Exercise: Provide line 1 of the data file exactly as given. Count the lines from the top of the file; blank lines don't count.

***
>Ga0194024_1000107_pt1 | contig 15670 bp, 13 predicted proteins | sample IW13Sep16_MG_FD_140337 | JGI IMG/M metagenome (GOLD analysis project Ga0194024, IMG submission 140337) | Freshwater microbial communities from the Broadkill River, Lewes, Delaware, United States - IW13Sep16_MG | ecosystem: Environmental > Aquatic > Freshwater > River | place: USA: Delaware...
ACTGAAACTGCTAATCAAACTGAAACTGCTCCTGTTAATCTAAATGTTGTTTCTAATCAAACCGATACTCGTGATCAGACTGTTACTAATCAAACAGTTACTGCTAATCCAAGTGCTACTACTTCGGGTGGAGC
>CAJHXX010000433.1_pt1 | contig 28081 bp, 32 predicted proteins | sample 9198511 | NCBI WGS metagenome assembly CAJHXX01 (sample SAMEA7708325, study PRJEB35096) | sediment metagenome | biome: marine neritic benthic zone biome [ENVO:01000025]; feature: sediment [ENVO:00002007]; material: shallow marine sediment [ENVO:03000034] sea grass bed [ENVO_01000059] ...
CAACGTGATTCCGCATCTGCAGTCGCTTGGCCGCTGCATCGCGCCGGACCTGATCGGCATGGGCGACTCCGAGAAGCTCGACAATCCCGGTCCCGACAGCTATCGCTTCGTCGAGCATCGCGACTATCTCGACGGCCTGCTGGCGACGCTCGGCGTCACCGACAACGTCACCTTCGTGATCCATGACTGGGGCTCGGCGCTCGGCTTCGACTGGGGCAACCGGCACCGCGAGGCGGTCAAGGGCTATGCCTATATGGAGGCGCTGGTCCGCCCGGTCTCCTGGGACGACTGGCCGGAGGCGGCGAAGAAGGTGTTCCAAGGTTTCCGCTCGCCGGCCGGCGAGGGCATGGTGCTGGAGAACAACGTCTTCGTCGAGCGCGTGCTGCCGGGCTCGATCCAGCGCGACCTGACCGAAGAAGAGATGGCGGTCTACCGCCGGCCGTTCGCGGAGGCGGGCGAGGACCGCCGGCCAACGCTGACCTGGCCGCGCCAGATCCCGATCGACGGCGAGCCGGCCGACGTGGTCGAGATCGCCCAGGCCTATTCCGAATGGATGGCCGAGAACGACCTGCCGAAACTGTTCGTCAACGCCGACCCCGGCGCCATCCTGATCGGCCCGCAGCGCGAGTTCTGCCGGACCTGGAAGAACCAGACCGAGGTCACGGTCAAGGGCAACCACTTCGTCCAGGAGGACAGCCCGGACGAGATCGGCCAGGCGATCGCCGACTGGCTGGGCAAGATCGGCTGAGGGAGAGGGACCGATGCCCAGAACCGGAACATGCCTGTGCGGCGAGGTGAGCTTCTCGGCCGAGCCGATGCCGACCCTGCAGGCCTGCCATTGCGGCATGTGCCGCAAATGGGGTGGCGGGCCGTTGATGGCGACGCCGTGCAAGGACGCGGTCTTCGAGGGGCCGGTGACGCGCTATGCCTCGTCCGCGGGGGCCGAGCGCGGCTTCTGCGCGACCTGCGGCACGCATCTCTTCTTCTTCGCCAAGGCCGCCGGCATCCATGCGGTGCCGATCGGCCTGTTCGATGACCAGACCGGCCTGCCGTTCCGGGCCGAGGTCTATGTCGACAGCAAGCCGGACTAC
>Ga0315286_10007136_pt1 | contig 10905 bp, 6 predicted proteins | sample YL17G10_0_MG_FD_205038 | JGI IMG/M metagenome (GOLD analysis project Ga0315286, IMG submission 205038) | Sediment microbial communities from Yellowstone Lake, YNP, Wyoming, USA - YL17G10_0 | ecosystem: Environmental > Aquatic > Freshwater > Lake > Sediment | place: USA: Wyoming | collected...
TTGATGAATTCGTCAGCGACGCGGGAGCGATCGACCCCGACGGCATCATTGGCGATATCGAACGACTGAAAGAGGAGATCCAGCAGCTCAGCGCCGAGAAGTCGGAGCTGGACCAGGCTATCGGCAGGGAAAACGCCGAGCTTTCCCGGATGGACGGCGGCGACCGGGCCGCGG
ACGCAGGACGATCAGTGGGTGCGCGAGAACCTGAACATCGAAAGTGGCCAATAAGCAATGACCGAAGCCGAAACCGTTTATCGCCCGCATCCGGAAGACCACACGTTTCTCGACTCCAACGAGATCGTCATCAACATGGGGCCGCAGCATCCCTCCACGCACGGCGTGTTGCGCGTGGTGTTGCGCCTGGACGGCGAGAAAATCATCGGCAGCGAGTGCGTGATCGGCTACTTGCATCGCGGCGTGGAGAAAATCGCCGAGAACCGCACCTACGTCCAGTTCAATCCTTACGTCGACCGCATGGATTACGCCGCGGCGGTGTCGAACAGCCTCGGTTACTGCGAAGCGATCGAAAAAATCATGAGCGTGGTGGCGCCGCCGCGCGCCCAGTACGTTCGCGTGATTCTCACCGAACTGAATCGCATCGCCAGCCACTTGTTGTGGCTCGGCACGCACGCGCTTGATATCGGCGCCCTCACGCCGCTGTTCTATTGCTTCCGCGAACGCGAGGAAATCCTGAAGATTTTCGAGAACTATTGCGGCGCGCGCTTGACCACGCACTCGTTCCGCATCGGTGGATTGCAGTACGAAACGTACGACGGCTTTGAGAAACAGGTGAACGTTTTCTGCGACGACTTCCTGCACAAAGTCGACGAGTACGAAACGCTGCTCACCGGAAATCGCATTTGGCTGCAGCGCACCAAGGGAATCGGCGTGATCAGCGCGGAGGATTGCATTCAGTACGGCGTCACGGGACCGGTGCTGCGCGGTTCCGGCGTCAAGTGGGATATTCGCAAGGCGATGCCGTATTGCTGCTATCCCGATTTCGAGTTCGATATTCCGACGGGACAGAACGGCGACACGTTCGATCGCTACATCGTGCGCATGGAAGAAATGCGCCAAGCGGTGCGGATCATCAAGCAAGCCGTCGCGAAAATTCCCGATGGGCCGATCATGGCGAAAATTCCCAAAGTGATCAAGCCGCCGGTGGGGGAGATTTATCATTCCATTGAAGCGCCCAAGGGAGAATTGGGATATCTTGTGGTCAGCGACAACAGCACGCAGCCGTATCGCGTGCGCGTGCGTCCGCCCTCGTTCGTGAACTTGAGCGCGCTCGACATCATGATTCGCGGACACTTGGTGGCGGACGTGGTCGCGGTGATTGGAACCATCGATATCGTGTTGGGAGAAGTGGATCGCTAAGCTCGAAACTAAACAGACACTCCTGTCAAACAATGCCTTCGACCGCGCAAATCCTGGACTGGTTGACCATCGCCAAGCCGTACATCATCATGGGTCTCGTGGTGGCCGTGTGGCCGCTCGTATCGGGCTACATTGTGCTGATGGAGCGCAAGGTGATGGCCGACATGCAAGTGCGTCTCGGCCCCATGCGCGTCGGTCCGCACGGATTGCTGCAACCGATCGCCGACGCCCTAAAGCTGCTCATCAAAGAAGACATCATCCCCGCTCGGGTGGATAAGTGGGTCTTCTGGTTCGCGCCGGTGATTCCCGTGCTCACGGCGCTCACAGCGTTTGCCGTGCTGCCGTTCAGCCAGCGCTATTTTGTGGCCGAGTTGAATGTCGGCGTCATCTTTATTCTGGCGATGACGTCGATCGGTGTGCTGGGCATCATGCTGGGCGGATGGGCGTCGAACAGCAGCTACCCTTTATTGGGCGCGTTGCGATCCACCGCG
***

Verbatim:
>Ga0194024_1000107_pt1 | contig 15670 bp, 13 predicted proteins | sample IW13Sep16_MG_FD_140337 | JGI IMG/M metagenome (GOLD analysis project Ga0194024, IMG submission 140337) | Freshwater microbial communities from the Broadkill River, Lewes, Delaware, United States - IW13Sep16_MG | ecosystem: Environmental > Aquatic > Freshwater > River | place: USA: Delaware...